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Journal Article

A rapidly evolving region in the Galactic Center: Why S-stars thermalize and more massive stars are missing


Amaro-Seoane,  Pau
Astrophysical Relativity, AEI-Golm, MPI for Gravitational Physics, Max Planck Society;

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Chen, X., & Amaro-Seoane, P. (2014). A rapidly evolving region in the Galactic Center: Why S-stars thermalize and more massive stars are missing. The Astrophysical Journal Letters, 786(2): L14. doi:10.1088/2041-8205/786/2/L14.

Cite as: http://hdl.handle.net/11858/00-001M-0000-001A-108A-8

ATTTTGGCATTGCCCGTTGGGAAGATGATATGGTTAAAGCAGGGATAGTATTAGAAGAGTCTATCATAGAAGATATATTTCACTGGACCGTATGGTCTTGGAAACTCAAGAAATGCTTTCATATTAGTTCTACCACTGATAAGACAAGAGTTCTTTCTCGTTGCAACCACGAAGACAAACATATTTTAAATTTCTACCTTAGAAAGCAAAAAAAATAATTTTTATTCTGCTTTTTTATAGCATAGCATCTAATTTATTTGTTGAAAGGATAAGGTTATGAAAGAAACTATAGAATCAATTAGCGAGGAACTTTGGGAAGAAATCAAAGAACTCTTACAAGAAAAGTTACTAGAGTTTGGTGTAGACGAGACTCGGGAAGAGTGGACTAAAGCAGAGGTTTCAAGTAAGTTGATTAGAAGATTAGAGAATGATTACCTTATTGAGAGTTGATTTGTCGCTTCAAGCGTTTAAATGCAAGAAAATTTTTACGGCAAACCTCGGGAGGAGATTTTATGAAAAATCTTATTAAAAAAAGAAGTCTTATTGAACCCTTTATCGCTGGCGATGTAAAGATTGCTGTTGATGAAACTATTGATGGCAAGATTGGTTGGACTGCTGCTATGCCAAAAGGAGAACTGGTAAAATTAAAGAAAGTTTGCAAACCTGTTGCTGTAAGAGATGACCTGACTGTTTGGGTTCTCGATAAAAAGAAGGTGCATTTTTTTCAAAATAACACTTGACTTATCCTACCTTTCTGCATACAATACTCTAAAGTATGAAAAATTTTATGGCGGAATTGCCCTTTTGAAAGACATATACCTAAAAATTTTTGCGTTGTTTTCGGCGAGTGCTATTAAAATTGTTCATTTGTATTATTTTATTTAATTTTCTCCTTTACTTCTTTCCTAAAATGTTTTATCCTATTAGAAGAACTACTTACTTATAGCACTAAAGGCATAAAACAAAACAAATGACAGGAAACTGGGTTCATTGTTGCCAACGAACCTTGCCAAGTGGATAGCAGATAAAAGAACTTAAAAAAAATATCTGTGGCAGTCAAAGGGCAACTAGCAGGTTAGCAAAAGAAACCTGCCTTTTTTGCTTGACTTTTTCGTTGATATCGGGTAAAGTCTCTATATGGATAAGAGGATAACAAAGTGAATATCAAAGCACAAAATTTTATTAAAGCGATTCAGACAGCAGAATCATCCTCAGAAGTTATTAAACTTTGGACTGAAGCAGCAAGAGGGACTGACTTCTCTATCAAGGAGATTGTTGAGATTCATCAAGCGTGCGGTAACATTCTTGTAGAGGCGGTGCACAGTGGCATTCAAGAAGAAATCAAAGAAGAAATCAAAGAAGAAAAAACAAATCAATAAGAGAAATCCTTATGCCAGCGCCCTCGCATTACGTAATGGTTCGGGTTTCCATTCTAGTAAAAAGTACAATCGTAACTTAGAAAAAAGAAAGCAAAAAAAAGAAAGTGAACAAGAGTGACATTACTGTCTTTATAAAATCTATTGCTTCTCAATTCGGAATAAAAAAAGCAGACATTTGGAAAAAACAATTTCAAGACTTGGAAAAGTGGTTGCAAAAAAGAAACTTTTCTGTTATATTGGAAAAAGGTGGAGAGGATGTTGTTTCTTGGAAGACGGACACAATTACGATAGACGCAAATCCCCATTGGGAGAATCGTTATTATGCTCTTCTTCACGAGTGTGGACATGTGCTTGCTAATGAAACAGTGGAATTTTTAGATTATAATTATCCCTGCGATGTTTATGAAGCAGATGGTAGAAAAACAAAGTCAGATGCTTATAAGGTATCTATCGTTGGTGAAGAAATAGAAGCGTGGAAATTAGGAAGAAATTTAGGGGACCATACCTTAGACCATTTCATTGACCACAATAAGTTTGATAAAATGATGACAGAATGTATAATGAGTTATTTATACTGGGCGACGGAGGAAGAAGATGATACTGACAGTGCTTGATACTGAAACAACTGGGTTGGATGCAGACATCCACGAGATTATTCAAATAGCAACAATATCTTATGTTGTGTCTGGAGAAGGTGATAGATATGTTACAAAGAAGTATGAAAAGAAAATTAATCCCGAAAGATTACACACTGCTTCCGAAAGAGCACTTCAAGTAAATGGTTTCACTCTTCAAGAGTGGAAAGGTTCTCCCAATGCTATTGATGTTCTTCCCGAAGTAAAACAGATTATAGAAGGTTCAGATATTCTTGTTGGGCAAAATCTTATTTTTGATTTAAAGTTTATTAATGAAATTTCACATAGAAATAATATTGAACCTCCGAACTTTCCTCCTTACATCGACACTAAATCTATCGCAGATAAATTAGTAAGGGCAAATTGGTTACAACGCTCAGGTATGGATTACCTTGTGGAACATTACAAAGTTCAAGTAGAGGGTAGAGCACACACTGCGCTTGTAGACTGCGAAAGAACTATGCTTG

The existence of "S-stars" within a distance of 1" from SgrA$^*$ contradicts our understanding of star formation, due to the forbiddingly violent environment. A suggested possibility is that they form far and have been brought in by some fast dynamical process, since they are young. Nonetheless, all conjectured mechanisms either fail to reproduce their eccentricities --without violating their young age-- or cannot explain the problem of "inverse mass segregation": The fact that lighter stars (the S-stars) are closer to SgrA$^*$ and more massive ones, Wolf-Rayet (WR) and O-stars, are farther out. In this Letter we propose that the responsible for both, the distribution of the eccentricities and the paucity of massive stars, is the Kozai-Lidov-{\em like} resonance induced by a sub-parsec disk recently discovered in the Galactic center. Considering that the disk probably extended to smaller radius in the past, we show that in as short as (a few) $10^6$ years, the stars populating the innermost 1" region would redistribute in angular-momentum space and recover the observed "super-thermal" distribution. Meanwhile, WR and O-stars in the same region intermittently attain ample eccentricities that will lead to their tidal disruptions by the central massive black hole. Our results provide new evidences that SgrA$^*$ was powered several millions years ago by an accretion disk as well as by tidal stellar disruptions.